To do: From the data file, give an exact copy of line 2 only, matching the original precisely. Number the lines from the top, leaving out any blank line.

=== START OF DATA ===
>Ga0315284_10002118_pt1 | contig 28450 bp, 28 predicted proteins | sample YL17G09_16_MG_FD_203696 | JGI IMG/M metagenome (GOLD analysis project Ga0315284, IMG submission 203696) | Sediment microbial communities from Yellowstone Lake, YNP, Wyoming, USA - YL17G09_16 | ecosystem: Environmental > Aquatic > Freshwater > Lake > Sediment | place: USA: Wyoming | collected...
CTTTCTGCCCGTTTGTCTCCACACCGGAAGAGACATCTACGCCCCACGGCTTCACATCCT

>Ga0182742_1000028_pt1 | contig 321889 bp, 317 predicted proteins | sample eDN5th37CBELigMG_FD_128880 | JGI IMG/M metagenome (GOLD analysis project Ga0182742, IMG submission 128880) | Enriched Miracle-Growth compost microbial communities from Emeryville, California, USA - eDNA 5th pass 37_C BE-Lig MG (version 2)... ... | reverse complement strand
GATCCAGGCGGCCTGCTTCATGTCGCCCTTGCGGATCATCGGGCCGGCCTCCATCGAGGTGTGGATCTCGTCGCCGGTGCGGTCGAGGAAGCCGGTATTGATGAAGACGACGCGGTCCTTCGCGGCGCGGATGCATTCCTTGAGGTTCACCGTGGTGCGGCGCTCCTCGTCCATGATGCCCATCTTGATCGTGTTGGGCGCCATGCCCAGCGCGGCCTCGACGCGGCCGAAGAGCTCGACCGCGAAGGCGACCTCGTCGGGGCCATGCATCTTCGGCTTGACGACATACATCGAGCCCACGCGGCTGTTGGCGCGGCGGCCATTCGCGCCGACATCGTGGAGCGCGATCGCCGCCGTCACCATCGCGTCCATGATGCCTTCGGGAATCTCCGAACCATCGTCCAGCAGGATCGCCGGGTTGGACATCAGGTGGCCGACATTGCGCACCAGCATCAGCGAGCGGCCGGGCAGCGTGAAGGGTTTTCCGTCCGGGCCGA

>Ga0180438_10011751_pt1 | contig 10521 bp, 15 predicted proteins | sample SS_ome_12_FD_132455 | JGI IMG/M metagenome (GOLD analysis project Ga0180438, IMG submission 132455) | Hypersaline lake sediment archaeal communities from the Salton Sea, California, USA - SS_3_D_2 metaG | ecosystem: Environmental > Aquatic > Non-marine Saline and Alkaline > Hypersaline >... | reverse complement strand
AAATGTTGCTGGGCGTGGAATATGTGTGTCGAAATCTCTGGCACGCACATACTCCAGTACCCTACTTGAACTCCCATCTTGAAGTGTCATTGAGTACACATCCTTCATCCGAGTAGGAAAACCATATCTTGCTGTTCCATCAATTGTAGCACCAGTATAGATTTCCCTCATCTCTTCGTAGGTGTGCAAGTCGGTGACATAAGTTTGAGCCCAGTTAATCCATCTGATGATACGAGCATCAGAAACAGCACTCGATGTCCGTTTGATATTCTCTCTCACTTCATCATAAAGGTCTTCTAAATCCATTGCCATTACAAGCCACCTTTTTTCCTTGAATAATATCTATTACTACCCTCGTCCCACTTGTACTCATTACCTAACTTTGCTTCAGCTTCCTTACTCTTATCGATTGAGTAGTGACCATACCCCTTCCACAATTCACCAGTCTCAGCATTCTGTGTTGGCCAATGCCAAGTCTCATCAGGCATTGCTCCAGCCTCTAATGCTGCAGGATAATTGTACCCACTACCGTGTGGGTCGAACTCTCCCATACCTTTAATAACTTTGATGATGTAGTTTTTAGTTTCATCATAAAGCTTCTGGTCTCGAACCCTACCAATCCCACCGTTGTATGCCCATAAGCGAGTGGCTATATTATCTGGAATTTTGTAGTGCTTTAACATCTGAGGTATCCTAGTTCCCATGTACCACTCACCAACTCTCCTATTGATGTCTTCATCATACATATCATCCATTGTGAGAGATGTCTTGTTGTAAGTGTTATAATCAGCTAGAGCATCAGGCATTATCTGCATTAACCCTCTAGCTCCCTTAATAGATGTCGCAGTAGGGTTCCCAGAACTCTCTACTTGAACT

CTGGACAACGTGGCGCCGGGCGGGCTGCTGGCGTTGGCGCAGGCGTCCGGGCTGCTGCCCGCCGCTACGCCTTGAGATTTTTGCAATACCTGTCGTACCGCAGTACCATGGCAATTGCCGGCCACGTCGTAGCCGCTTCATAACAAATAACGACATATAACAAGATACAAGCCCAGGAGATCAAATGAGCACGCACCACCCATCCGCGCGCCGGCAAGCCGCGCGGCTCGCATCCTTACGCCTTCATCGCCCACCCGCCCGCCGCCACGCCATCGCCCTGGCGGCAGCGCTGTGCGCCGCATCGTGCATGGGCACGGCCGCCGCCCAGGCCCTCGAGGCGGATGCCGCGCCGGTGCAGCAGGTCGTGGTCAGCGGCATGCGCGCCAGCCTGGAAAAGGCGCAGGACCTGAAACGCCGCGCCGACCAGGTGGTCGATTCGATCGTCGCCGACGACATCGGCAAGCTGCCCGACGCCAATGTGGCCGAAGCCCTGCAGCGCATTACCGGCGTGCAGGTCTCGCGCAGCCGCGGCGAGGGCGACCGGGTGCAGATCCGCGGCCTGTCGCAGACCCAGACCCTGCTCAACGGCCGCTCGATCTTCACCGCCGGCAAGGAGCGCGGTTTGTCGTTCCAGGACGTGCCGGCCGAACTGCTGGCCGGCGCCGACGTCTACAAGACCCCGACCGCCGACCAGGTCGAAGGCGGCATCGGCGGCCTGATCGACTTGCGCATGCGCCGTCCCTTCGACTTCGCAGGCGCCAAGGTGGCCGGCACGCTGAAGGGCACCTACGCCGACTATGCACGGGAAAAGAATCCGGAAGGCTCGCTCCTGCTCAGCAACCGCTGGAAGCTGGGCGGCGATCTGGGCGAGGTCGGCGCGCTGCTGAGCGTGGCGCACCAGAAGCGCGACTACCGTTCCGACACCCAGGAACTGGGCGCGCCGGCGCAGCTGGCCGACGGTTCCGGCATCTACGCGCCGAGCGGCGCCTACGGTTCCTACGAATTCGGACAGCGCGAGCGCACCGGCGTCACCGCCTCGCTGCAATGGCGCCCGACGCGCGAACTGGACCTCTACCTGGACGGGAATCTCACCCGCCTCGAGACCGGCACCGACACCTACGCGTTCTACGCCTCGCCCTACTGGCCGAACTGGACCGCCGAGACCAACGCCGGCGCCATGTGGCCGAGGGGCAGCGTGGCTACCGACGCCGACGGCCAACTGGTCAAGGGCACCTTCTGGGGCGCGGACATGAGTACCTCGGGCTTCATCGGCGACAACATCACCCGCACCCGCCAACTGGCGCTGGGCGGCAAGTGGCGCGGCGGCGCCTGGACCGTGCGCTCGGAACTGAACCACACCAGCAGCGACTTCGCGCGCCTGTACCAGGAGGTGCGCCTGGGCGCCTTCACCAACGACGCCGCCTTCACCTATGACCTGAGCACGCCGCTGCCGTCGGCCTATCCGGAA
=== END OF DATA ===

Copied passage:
CTTTCTGCCCGTTTGTCTCCACACCGGAAGAGACATCTACGCCCCACGGCTTCACATCCT